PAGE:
In conducting some recent studies, I’ve been looking for public venues on the web to recruit participants for online surveys. Here are just a few sites that seem to be current and well-maintained. More importantly, you can submit your (ethically approved) online surveys here for free. If anybody knows other good resources/sites, please let us all know!
Attention fellow academics:
Are you an academic who uses ResearchGate or other social media? Please take our survey & help us learn about the role of social media in academia! You can be from any field/discipline (grad students, postdocs, and professors alike can participate). You can also participate if you don’t use ResearchGate. Please help us share the link too!
Thanks for your interest and help!
Special Issue Information
Social media allow individuals to very easily connect and exchange information with as many (or as few) others as desired. Importantly, the people we connect and share with can be very well known others (e.g., close friends and relatives), people we know less (e.g., acquaintances we see from time to time), or even people we don’t really know or have never actually met face-to-face. Thus, an important question is how the strength of these connections influences what types of information we seek from and share with others, and what the underlying processes are. Traditional research on social capital has shown the benefits people can get from their social networks; strong ties provide us with emotional support, and weak ties provide us with non-redundant information. These assumptions might no longer hold true on social media where different contexts and audiences collapse and individuals tend to have much broader connections.
This special issue will bring together papers that focus on generating a current understanding about: 1) the benefits people seek and receive from their social media networks (i.e., information, knowledge, and/or emotional support) 2) how tie strength influences which benefits people receive; and 3) the underlying processes, especially the role of (self-related) self-disclosure.
We particularly seek papers that are theory driven and demonstrate underlying processes, including moderating and mediating variables, that can explain more directly how social tie strength relates to social capital (what people can obtain from their connections) and disclosure (what people share with their connections). Moreover, because much research on social media is focused on Facebook use by American students, we especially encourage contributions from other countries and on different social media platforms. Contributions are invited from all disciplines including psychology, media studies, communication science, and sociology. Please visit the link below for the full call.
Dr. Sonja Utz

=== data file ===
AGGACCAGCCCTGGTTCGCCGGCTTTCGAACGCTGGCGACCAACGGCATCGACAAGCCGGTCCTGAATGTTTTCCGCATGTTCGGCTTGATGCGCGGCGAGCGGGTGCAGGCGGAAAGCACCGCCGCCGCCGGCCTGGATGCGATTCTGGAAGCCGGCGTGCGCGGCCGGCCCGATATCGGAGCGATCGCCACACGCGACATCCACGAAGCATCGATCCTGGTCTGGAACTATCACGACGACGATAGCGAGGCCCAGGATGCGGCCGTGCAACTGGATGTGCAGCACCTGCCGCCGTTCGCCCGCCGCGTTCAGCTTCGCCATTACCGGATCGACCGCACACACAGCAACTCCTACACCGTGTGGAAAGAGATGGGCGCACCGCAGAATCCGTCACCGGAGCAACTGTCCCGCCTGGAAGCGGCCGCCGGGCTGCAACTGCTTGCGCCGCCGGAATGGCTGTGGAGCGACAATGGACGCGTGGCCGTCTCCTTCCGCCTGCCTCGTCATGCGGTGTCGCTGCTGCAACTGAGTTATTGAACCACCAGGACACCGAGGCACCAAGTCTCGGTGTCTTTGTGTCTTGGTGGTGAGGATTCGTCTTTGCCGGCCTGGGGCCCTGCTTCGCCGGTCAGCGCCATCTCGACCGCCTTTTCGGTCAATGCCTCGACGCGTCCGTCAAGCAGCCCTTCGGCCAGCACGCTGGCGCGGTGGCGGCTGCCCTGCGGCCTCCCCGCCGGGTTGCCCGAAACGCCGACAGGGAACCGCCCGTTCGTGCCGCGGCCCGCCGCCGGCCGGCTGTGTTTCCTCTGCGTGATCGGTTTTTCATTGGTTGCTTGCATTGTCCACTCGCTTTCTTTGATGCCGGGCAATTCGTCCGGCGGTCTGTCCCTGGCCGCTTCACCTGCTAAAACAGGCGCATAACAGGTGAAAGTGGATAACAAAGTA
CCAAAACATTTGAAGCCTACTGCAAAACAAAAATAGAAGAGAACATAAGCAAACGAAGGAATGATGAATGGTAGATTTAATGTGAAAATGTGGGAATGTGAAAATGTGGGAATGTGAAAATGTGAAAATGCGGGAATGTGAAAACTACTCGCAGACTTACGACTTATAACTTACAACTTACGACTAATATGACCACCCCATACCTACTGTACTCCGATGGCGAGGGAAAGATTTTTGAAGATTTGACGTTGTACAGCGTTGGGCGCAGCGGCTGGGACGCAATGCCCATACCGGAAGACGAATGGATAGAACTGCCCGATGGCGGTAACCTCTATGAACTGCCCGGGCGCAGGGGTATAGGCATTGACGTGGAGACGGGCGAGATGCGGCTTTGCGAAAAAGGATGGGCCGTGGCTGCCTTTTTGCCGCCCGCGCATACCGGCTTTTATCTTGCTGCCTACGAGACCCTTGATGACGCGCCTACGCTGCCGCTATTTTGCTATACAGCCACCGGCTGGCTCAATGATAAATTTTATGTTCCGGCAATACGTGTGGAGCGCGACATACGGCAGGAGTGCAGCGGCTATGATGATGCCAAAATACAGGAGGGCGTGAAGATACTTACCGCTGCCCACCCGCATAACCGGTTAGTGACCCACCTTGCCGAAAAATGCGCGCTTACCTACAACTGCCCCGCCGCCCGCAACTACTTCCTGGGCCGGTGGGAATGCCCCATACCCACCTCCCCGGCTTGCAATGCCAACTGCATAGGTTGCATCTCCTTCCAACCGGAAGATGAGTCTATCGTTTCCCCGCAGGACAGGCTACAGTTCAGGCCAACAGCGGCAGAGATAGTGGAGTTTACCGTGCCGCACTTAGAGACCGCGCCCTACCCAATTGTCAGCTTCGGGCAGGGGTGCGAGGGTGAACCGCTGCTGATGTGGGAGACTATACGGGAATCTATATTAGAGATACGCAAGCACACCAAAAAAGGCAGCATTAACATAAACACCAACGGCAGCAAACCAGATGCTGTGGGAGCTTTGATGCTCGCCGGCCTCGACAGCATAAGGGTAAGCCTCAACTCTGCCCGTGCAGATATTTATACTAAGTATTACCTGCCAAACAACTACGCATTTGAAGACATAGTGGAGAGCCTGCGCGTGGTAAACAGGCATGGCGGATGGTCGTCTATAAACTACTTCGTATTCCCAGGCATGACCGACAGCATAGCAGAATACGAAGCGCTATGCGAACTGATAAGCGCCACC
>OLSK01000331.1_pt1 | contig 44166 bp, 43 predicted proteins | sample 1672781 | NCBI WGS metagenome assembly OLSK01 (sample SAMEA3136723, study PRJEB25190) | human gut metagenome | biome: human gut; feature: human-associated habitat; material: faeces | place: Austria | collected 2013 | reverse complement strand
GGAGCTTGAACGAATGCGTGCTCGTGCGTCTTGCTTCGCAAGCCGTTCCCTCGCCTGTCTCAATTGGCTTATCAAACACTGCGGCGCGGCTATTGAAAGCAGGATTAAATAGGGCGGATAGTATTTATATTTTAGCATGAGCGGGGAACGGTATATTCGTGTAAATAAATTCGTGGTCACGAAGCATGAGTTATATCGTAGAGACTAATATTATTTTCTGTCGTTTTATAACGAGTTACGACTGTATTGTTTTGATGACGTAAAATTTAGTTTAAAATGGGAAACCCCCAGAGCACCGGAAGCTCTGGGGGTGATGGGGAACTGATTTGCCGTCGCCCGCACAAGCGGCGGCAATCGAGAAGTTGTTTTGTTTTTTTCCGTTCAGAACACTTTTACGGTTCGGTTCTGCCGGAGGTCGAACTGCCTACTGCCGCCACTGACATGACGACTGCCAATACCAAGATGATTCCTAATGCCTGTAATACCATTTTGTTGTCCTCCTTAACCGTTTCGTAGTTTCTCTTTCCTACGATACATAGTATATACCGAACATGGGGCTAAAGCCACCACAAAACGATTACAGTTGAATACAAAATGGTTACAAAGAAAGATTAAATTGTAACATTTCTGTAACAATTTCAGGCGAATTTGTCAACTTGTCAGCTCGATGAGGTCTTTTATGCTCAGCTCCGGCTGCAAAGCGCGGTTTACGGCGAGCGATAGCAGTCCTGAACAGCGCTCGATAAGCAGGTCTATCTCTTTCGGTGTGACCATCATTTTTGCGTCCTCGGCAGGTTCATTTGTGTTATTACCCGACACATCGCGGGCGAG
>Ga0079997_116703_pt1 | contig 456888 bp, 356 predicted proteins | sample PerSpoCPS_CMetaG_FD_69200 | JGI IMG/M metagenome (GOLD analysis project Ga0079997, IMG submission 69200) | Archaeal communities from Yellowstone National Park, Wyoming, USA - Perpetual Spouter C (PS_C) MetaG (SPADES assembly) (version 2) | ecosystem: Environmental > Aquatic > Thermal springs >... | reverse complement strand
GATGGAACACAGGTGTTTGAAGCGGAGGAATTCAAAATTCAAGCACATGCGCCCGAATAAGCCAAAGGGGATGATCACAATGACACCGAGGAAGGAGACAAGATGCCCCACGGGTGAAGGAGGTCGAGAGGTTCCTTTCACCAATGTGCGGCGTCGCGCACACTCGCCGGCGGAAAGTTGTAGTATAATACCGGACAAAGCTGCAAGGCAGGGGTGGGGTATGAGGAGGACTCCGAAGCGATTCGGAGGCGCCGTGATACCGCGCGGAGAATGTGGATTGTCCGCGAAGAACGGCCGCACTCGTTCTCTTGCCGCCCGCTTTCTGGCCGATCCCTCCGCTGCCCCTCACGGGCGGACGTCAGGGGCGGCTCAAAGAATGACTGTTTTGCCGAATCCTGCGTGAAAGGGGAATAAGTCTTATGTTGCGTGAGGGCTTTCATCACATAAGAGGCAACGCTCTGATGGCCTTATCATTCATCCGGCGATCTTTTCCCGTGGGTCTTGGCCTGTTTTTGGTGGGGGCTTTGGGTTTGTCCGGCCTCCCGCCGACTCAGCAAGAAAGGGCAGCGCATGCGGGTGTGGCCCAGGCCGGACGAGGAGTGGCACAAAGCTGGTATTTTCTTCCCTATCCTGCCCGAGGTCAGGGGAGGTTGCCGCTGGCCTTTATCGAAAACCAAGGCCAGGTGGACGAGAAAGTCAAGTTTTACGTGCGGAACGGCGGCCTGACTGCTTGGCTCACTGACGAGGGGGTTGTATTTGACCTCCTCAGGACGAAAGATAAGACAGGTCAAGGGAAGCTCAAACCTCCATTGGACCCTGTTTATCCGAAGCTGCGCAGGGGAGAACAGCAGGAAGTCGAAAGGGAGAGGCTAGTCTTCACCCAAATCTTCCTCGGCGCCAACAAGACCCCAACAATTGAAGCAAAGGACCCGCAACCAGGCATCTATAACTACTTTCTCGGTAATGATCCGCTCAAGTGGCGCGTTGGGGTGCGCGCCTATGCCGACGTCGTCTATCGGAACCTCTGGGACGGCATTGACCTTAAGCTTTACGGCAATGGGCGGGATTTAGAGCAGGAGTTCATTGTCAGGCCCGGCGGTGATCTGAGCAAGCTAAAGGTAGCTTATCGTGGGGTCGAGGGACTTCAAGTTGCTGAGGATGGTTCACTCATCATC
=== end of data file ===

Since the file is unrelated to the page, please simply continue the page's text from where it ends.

Dr. Nicole Muscanell
Supposedly, I belong in Georgia…
Originally posted on Science & Space:
For a country that features the word United so prominently in its name, the U.S. is a pretty fractious place. We splinter along fault lines of income, education, religion, race, hyphenated origin, age and politics. Then too there’s temperament. We’re coarse or courtly, traditionalist or rebel, amped up or laid-back. And it’s no secret that a lot of that seems to be determined by — or at least associated with — where we live.
Now a multinational team of researchers led by psychologist and American expat Jason Rentfrow of the University of Cambridge in the U.K. has sought to draw the regional lines more clearly, literally mapping the American mood, with state-by-state ratings of personality and temperament.
According to the study, the winners (or losers, depending on how you view these things) were in some cases surprising and in some not at all. The top scorers on extroversion were…
View original 915 more words
As long as it’s being condemned, not celebrated. It is unclear as to what actually constitutes “gore”, other than “decapitation videos” (see MSN News article below). As someone who appreciates horror film, I occasionally share horror stills, trailers, and clips via my social media accounts. Some of this could potentially be classified as gore, and gore that is celebrated at that (yes, if I share a clip from the Exorcist or the Shining it’s probably adequate to call this an act of celebration — they’re both spectacular films!). Should there be a Facebook ban on gory content? Eh, I probably lean towards less censorship. But, I am really interested in knowing more explicitly (in the eyes of Facebook) , how is gore classified and what are acts of celebration vs. condemnation? Does a “like” equate to being a celebratory act? Perhaps not since FB likes are now protected by the first amendment (see NYTimes article below).
Check out the articles:
Findings suggest the old school way may be better for a number of outcomes…
Here’s the article from Scientific American:
The Reading Brain in the Digital Age: The Science of Paper versus Screens
Original Source (Pew Research Center)